Another fine mess...Just to add some more goo to the stew, we might note the following:
As someone who spends a great deal of his time concerned with circular arcs, tangency, etc. while designing little things such as roads, I might suggest that the curves carved by a skier (including PSIman) making the appropriate progressive and continuous moves are not circular arcs of constant radius. To carve a constant radius circular arc would require an abrupt transition followed by a very static and rigid "park and ride."
In practice, we continuously increase or decrease edge angle, while at the same time adjusting many other parameters of our skiing. Some of the moves are conscious, some are not. Despite our best efforts, our shins are not perfectly parallel, and the two skis do not have exactly the same edge angle against the snow at the same instant.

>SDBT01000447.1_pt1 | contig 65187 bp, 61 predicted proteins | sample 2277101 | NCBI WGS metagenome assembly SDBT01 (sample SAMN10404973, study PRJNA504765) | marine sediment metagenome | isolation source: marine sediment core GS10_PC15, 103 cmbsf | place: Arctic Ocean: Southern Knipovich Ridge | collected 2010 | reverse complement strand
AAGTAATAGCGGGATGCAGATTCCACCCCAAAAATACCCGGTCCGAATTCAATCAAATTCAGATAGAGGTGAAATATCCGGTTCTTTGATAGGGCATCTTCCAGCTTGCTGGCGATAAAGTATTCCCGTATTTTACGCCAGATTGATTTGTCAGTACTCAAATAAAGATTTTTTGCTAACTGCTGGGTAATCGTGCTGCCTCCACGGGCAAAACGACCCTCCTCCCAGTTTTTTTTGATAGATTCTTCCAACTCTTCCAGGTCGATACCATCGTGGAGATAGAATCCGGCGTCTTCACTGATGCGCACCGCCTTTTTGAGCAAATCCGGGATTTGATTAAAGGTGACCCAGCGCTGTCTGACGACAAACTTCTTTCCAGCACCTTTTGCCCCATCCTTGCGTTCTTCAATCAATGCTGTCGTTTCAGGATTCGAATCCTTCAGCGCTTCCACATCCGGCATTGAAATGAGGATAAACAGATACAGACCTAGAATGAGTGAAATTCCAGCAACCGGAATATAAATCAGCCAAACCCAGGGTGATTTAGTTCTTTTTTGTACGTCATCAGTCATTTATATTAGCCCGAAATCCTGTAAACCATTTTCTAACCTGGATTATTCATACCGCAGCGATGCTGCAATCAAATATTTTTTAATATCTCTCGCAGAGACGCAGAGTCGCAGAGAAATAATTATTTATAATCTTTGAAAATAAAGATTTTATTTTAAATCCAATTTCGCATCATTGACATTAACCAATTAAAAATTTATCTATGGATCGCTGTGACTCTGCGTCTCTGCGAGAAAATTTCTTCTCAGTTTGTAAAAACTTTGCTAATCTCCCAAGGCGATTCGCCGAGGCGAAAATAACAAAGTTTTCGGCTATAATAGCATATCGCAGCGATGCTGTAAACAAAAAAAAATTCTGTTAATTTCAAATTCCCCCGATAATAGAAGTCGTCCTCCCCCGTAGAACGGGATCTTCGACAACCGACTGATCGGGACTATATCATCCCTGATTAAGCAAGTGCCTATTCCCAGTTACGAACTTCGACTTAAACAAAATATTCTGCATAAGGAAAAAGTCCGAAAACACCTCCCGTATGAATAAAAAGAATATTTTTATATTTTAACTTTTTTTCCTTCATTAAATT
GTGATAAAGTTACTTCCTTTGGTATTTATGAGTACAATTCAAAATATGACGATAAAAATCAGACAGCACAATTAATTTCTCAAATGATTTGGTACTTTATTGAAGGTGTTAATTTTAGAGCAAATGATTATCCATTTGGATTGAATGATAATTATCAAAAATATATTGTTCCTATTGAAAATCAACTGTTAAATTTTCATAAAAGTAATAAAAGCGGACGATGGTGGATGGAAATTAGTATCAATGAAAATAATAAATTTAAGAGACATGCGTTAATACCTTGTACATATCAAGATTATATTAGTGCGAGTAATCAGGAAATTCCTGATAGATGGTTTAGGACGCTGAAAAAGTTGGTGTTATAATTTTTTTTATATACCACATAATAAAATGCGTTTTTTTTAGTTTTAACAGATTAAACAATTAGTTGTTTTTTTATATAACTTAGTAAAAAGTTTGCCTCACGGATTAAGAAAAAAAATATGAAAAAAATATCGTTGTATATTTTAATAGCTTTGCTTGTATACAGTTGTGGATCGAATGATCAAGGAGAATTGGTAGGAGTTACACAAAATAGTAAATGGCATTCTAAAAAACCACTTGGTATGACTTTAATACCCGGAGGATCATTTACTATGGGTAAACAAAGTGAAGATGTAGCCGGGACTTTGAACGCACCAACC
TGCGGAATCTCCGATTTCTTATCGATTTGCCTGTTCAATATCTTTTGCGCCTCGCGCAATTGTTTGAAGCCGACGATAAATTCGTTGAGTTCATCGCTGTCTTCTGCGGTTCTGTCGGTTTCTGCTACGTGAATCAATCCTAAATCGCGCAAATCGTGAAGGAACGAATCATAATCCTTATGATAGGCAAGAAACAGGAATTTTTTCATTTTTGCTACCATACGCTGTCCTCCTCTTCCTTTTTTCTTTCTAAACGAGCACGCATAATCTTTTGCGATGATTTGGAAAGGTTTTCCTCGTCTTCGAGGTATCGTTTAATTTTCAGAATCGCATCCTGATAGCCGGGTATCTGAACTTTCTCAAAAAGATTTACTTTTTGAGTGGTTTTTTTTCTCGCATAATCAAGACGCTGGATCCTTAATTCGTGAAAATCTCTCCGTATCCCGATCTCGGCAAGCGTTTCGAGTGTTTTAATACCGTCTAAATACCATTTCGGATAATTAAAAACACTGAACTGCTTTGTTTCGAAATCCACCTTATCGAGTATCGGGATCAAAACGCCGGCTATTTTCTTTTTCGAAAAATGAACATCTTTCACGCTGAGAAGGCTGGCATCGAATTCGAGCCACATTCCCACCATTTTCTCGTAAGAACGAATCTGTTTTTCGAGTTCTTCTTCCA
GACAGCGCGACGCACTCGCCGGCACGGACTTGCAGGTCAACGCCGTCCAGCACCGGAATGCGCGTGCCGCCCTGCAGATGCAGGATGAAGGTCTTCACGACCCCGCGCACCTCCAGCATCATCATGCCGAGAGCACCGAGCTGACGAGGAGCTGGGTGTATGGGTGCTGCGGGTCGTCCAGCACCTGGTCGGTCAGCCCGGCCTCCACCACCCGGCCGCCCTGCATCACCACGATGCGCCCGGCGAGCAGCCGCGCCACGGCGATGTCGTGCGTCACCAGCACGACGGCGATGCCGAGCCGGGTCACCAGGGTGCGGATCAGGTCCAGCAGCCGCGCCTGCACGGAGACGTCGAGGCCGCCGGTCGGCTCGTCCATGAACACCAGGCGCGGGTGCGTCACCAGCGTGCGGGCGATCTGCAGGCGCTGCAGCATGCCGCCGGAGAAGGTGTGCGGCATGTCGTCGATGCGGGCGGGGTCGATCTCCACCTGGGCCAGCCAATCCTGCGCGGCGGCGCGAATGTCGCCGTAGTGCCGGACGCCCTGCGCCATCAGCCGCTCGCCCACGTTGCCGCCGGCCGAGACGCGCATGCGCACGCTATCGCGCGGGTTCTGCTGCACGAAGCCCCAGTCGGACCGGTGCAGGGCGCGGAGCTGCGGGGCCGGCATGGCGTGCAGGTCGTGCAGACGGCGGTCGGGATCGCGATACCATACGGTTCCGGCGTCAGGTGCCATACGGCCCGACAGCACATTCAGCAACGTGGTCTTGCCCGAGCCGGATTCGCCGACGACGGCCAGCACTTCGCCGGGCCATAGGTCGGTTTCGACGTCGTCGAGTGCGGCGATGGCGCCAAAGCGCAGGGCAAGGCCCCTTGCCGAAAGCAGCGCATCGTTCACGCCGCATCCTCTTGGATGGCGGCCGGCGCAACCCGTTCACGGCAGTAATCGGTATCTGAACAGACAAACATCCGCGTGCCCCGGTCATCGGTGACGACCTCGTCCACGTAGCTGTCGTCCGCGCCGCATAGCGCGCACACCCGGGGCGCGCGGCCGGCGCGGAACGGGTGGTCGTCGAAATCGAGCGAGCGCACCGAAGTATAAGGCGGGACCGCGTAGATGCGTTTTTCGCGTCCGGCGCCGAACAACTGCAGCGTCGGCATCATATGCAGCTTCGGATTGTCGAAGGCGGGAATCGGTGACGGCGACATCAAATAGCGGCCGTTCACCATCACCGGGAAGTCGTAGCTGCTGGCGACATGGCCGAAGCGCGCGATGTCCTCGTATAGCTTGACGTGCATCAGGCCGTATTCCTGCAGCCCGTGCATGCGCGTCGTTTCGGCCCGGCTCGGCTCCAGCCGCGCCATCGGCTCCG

We might also note that there is a range of edge angle in which the "pure carve" curve is very sensitive to the edge angle. A slight change in the edge angle can create a large change in the line.
The resulting curves are probably a complex hybrid combination of pieces of circular arcs, spirals, parabolas, and hyperbolas. The inside curve will be similar, but different from, the outside curve. Both the radii and the many various center points or focal points will be different. The inside curve will not be a simple exact offset of the outside curve.
As has been pointed out here already, there are a variety of things the skier can do to get the inside ski to lay down a line that appears roughly concentric with the trench carved by the outside ski. The fact that it isn't exactly concentric or parallel, and that neither line is a pure circular arc (and they don't need to be) gives the skier a good deal more latitude in adjusting the line of either ski and, in general, moving effectively.